Skip Ribbon Commands
Skip to main content
Sign In
{{'GLOBAL_MESSAGE_HEADLINE' | translate}}
{{'GLOBAL_MESSAGE_CHOOSE_LANG' | translate}}
en
日本語
中文
{{'GLOBAL_MESSAGE_OR' | translate}}
{{'GLOBAL_MESSAGE_SET_COUNTRY' | translate}}
{{'ELOQUA_BANNER_DECLINE_CONFIRM' | translate}}
{{'ELOQUA_BANNER_DECLINE_CONFIRM_CLOSE' | translate}}
{{'ELOQUA_BANNER_ACCEPT' | translate}}
{{'ELOQUA_BANNER_DECLINE' | translate}}

THINK PERIPHERAL ACCESS FIRST

Your resource for optimizing vascular access for each and every patient


Putting Peripheral Access In Action

Encourage vein assessment as a standard practice prior to every apheresis procedure at your facility. By adding this step, you can ensure that peripheral access is always considered as an option to meet a patient’s individual needs.

Best Practice Spotlight: The Impact of Adding a Vein Assessment

See how the Royal Brisbane Hospital in Queensland, Australia increased the percentage of apheresis procedures performed with peripheral access.
The Impact of Ultrasound-Guided Peripheral Access

Use of ultrasound-guided peripheral venous access prevented the placement of central venous catheters in 20% of procedures, demonstrating its utility in a busy apheresis clinic.

Best Practice Spotlight: Advancing Peripheral Access for Apheresis With Ultrasound

See how the apheresis clinic at the Aarhus University Hospital in Denmark increased peripheral access from 50% to 99% through the implementation of an ultrasound-guided cannulation technique.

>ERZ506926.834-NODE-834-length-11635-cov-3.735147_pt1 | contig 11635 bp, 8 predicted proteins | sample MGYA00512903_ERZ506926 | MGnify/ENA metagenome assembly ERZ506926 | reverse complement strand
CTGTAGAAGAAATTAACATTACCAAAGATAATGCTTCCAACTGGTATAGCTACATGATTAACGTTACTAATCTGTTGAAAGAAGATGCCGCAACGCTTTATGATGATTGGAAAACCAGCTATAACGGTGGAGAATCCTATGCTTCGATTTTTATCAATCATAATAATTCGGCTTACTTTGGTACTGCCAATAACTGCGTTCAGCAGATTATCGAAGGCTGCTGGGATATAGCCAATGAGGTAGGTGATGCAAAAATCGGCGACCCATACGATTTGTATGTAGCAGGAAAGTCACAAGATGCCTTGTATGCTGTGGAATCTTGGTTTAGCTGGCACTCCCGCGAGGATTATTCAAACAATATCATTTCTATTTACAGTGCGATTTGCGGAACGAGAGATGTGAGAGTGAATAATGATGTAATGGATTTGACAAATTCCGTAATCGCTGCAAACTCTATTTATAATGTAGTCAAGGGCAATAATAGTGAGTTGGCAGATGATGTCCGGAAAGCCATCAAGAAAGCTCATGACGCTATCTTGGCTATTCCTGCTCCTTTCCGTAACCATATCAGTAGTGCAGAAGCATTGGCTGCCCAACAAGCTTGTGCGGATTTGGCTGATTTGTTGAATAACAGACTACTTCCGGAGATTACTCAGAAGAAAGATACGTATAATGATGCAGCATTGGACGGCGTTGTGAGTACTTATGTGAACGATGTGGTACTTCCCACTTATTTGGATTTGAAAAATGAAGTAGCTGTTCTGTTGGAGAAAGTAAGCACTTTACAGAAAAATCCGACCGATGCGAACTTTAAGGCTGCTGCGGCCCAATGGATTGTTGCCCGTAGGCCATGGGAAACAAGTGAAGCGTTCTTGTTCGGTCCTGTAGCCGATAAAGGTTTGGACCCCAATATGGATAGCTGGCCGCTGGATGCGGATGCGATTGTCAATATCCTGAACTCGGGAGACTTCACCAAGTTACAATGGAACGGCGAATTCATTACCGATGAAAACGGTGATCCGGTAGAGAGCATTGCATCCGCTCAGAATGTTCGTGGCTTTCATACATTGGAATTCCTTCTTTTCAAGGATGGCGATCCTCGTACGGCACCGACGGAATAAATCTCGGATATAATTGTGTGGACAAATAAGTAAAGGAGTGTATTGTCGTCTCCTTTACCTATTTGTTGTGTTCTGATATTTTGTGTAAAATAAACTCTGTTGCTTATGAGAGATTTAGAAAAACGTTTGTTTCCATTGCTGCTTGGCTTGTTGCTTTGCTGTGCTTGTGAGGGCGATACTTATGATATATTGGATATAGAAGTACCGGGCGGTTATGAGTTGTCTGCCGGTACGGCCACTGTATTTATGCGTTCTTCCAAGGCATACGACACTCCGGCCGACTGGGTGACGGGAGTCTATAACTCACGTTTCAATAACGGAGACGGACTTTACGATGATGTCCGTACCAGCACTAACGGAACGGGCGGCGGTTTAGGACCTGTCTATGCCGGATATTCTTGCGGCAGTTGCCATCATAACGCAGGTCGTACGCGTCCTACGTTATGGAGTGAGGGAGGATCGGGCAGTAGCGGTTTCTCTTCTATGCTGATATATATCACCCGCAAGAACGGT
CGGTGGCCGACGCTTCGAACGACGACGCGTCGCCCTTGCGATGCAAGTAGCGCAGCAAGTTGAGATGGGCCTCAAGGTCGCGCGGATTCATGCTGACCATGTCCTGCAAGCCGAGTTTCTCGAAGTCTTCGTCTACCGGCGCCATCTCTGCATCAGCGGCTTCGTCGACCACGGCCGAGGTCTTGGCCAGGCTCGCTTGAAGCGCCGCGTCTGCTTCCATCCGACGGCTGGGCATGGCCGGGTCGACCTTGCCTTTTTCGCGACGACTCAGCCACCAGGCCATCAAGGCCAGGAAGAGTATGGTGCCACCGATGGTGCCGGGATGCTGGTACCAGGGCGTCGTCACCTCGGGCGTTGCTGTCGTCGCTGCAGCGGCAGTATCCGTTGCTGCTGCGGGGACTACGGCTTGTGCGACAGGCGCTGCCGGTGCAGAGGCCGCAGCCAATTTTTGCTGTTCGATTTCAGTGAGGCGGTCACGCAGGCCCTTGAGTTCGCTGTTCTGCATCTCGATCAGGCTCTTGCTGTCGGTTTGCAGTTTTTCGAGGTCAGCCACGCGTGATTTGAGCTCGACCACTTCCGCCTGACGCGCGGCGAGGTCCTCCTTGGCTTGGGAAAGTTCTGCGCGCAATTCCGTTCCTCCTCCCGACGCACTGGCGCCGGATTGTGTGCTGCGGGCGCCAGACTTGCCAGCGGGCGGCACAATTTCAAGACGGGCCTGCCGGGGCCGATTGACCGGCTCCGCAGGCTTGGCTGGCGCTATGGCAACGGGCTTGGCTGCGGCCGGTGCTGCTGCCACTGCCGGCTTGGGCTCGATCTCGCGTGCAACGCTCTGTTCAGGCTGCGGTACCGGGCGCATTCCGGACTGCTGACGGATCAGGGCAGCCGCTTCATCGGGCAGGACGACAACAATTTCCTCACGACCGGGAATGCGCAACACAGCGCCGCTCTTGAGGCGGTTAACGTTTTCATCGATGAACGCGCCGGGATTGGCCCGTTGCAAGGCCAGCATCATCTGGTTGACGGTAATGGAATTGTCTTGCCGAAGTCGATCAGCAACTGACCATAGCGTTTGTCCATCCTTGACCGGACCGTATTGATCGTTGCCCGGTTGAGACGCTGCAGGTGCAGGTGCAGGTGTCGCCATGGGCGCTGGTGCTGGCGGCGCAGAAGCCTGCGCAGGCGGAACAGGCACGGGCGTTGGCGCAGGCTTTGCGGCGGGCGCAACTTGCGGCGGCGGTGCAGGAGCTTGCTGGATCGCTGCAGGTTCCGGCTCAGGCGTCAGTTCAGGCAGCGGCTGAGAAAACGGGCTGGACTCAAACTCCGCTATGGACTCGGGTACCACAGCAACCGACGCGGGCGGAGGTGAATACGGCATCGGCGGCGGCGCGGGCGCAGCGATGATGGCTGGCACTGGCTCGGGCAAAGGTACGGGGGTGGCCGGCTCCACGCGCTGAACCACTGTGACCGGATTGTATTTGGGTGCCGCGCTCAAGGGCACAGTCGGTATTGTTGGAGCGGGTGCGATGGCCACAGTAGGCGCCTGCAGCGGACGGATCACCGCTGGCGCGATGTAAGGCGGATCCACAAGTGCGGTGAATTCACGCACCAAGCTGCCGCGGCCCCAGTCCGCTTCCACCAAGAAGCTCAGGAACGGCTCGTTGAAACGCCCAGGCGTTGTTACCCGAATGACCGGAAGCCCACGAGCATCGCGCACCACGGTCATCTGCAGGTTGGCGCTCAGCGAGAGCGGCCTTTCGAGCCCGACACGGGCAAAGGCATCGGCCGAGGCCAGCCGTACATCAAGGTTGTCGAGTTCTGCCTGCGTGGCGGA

"In patients with difficult peripheral venous access, ultrasound guidance increased success rates of peripheral venous placement when compared with traditional techniques."2

(Stolz et al, 2015)

Peripheral Venous Access Tips & Tricks
We have gathered some handy tips and tricks for performing peripheral access.
Information presented here is for your consideration only. Always follow your facility’s standard operating procedure for obtaining venous access.




Patient Preparation and Education
  • Perform a venous assessment
  • Set expectations—it may take more than one attempt to gain venous access
  • Educate your patients about:
    • Hydration prior to apheresis
    • Exercise when possible (for example, flexing fingers)
    • Use of topical anesthetics

These tips are available in a hands-on tool:

1Salazar E, Garcia S, Miguel R, Segura FJ, Ipe TS, Leveque C. Ultrasound-guided peripheral venous access for therapeutic apheresis procedures reduces need for central venous catheters. J Clin Apher. 2017;32(4):266-269.

2Stolz LA, Stolz U, Howe C, Farrell IJ, Adhikari S. Ultrasound-guided peripheral venous access: a meta-analysis and systematic review. J Vasc Access. 2015;16(4):321-326.



Using Ultrasound Guidance for Vascular Access

Using Ultrasound Guidance for Vascular Access

​​​

{{'SEARCH_MODAL_TITLE' | translate }}
{{'SEARCH_MODAL_OR' | translate }}

{{'SEARCH_MODAL_BROWSE' | translate }}
{{'SEARCH_MODAL_CHOOSE_LANGUAGE' | translate }} {{'SEARCH_MODAL_CHANGE_LANGUAGE' | translate }}
{{$index+1}}. {{s.label}}